Where the Bangladeshi PM should really be an ‘Iron Lady’

Zero tolerance for corruption and the guarantee of accountable and transparent administration are like music to our ears, though this tune has now been played for the umpteenth time to the extent that it has lost its credibility.

Mahfuz Anam

Mahfuz Anam

The Daily Star


Representational image provided by The Daily Star.

January 22, 2024

DHAKA – “I will not tolerate corruption and irregularity,” said the newly elected prime minister in her maiden cabinet meeting on January 15, as she began her fourth consecutive term as Bangladesh’s premier. She added that “transparency and accountability” must be ensured.

Zero tolerance for corruption and the guarantee of accountable and transparent administration are like music to our ears, though this tune has now been played for the umpteenth time to the extent that it has lost its credibility. We still want to hear this music in our never-ending and, according to some, utterly foolish hope that this time it will be for real.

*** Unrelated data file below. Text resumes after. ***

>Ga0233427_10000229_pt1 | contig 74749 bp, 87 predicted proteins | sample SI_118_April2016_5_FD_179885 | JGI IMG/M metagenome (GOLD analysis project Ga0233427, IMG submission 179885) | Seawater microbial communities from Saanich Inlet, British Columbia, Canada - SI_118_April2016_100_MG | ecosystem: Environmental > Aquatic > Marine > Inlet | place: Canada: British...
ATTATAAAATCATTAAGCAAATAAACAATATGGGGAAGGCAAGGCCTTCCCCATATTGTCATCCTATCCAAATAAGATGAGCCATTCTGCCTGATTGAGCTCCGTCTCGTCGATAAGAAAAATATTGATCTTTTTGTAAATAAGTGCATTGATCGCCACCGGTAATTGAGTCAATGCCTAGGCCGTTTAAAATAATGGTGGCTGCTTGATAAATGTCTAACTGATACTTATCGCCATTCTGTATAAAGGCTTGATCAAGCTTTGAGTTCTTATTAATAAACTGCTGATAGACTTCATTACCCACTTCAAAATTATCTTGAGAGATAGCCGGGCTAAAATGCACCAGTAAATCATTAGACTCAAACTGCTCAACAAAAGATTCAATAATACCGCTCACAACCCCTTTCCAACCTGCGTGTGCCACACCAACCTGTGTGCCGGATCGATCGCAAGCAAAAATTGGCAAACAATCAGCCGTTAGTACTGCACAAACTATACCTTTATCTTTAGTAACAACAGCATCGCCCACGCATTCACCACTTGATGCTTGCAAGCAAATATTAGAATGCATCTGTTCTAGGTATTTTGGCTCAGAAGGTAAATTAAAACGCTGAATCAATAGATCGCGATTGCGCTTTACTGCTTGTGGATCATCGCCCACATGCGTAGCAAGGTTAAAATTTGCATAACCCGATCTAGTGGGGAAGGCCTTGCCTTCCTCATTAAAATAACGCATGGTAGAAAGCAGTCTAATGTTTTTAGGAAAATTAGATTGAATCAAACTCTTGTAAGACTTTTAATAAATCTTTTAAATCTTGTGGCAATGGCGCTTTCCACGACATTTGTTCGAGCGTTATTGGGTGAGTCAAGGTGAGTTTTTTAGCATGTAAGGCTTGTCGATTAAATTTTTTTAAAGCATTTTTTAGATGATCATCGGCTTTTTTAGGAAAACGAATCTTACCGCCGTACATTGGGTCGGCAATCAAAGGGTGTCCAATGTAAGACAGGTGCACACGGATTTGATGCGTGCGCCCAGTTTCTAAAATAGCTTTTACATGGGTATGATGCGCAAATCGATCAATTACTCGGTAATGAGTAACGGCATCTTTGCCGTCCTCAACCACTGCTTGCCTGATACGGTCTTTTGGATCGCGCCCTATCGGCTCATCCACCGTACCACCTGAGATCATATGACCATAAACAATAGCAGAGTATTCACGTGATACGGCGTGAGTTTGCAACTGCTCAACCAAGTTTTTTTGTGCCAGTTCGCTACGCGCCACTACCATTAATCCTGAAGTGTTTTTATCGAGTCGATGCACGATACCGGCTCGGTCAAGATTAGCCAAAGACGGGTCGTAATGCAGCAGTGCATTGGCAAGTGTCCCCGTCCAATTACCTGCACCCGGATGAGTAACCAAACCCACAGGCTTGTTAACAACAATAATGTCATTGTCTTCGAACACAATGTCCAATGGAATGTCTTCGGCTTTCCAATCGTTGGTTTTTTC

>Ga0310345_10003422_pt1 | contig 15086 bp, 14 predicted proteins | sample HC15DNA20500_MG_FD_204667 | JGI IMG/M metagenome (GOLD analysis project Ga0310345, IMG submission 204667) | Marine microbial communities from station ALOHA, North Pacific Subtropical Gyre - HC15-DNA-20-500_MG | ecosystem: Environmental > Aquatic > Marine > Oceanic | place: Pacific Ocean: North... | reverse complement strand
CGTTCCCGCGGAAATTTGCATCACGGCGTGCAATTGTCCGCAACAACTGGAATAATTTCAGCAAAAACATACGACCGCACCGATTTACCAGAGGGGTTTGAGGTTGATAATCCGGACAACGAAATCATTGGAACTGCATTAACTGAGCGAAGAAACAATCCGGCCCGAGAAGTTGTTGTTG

Sheikh Hasina has been termed “South Asia’s iron lady” in the latest issue of The Economist. The reasons behind this could be the way she has run the country for the last 15 years, the way she conducted and won (for herself and her party) a fifth term in office, and/or the way she suppressed the opposition BNP, her critics, and dissent in general. But now, by turning her toughest face against corruption, she could truly be the Iron Lady that we need.

In an executive opinion survey titled Bangladesh Business Environment 2023, conducted by the Centre for Policy Dialogue (CPD) in partnership with the World Economic Forum (WEF) in May-July of 2023 and published on January 17, 2024, it was found that 67.6 percent of business leaders identified corruption as the main hurdle for doing business. A total of 71 senior officials of large, medium, and small companies from different sectors were surveyed. Although the survey showed a slight reduction in bribery, the overall impact of corruption on business remained the highest concern.